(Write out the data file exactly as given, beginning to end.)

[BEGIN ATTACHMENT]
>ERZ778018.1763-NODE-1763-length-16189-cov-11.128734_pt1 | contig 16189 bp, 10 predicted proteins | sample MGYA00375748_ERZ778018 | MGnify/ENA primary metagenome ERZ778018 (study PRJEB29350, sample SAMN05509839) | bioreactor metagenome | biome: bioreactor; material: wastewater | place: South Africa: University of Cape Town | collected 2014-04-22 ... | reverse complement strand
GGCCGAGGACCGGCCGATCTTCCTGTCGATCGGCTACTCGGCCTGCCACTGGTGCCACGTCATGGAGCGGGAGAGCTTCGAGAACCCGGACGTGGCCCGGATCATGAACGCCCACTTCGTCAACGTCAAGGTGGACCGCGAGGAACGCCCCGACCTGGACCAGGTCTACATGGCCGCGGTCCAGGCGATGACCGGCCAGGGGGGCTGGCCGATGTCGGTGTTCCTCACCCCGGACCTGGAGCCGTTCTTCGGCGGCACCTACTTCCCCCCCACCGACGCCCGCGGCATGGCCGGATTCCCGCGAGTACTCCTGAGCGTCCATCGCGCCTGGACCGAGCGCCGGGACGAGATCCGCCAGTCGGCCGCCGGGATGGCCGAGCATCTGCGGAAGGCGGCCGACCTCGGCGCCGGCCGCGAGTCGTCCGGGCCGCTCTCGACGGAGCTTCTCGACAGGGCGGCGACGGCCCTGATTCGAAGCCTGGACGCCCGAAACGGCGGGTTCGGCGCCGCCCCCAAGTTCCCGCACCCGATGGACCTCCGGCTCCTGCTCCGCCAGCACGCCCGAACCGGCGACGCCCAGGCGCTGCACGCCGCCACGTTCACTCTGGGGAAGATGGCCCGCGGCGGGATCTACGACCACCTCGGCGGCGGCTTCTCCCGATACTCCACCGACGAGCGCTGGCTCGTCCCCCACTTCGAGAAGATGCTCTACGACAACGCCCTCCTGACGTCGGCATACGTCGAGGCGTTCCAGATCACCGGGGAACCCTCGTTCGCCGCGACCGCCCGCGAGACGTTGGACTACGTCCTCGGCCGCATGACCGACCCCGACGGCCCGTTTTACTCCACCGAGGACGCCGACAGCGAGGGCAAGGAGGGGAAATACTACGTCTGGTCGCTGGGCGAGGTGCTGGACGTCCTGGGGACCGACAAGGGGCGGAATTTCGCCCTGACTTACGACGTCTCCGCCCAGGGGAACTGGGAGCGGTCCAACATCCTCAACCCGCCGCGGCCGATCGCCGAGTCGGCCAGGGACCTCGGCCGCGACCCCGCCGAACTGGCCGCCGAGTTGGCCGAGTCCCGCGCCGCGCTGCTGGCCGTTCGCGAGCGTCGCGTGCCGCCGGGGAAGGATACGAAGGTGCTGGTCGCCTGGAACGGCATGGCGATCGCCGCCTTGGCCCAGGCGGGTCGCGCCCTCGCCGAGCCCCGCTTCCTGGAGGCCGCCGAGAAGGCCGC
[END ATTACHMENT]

>ERZ778018.1763-NODE-1763-length-16189-cov-11.128734_pt1 | contig 16189 bp, 10 predicted proteins | sample MGYA00375748_ERZ778018 | MGnify/ENA primary metagenome ERZ778018 (study PRJEB29350, sample SAMN05509839) | bioreactor metagenome | biome: bioreactor; material: wastewater | place: South Africa: University of Cape Town | collected 2014-04-22 ... | reverse complement strand
GGCCGAGGACCGGCCGATCTTCCTGTCGATCGGCTACTCGGCCTGCCACTGGTGCCACGTCATGGAGCGGGAGAGCTTCGAGAACCCGGACGTGGCCCGGATCATGAACGCCCACTTCGTCAACGTCAAGGTGGACCGCGAGGAACGCCCCGACCTGGACCAGGTCTACATGGCCGCGGTCCAGGCGATGACCGGCCAGGGGGGCTGGCCGATGTCGGTGTTCCTCACCCCGGACCTGGAGCCGTTCTTCGGCGGCACCTACTTCCCCCCCACCGACGCCCGCGGCATGGCCGGATTCCCGCGAGTACTCCTGAGCGTCCATCGCGCCTGGACCGAGCGCCGGGACGAGATCCGCCAGTCGGCCGCCGGGATGGCCGAGCATCTGCGGAAGGCGGCCGACCTCGGCGCCGGCCGCGAGTCGTCCGGGCCGCTCTCGACGGAGCTTCTCGACAGGGCGGCGACGGCCCTGATTCGAAGCCTGGACGCCCGAAACGGCGGGTTCGGCGCCGCCCCCAAGTTCCCGCACCCGATGGACCTCCGGCTCCTGCTCCGCCAGCACGCCCGAACCGGCGACGCCCAGGCGCTGCACGCCGCCACGTTCACTCTGGGGAAGATGGCCCGCGGCGGGATCTACGACCACCTCGGCGGCGGCTTCTCCCGATACTCCACCGACGAGCGCTGGCTCGTCCCCCACTTCGAGAAGATGCTCTACGACAACGCCCTCCTGACGTCGGCATACGTCGAGGCGTTCCAGATCACCGGGGAACCCTCGTTCGCCGCGACCGCCCGCGAGACGTTGGACTACGTCCTCGGCCGCATGACCGACCCCGACGGCCCGTTTTACTCCACCGAGGACGCCGACAGCGAGGGCAAGGAGGGGAAATACTACGTCTGGTCGCTGGGCGAGGTGCTGGACGTCCTGGGGACCGACAAGGGGCGGAATTTCGCCCTGACTTACGACGTCTCCGCCCAGGGGAACTGGGAGCGGTCCAACATCCTCAACCCGCCGCGGCCGATCGCCGAGTCGGCCAGGGACCTCGGCCGCGACCCCGCCGAACTGGCCGCCGAGTTGGCCGAGTCCCGCGCCGCGCTGCTGGCCGTTCGCGAGCGTCGCGTGCCGCCGGGGAAGGATACGAAGGTGCTGGTCGCCTGGAACGGCATGGCGATCGCCGCCTTGGCCCAGGCGGGTCGCGCCCTCGCCGAGCCCCGCTTCCTGGAGGCCGCCGAGAAGGCCGC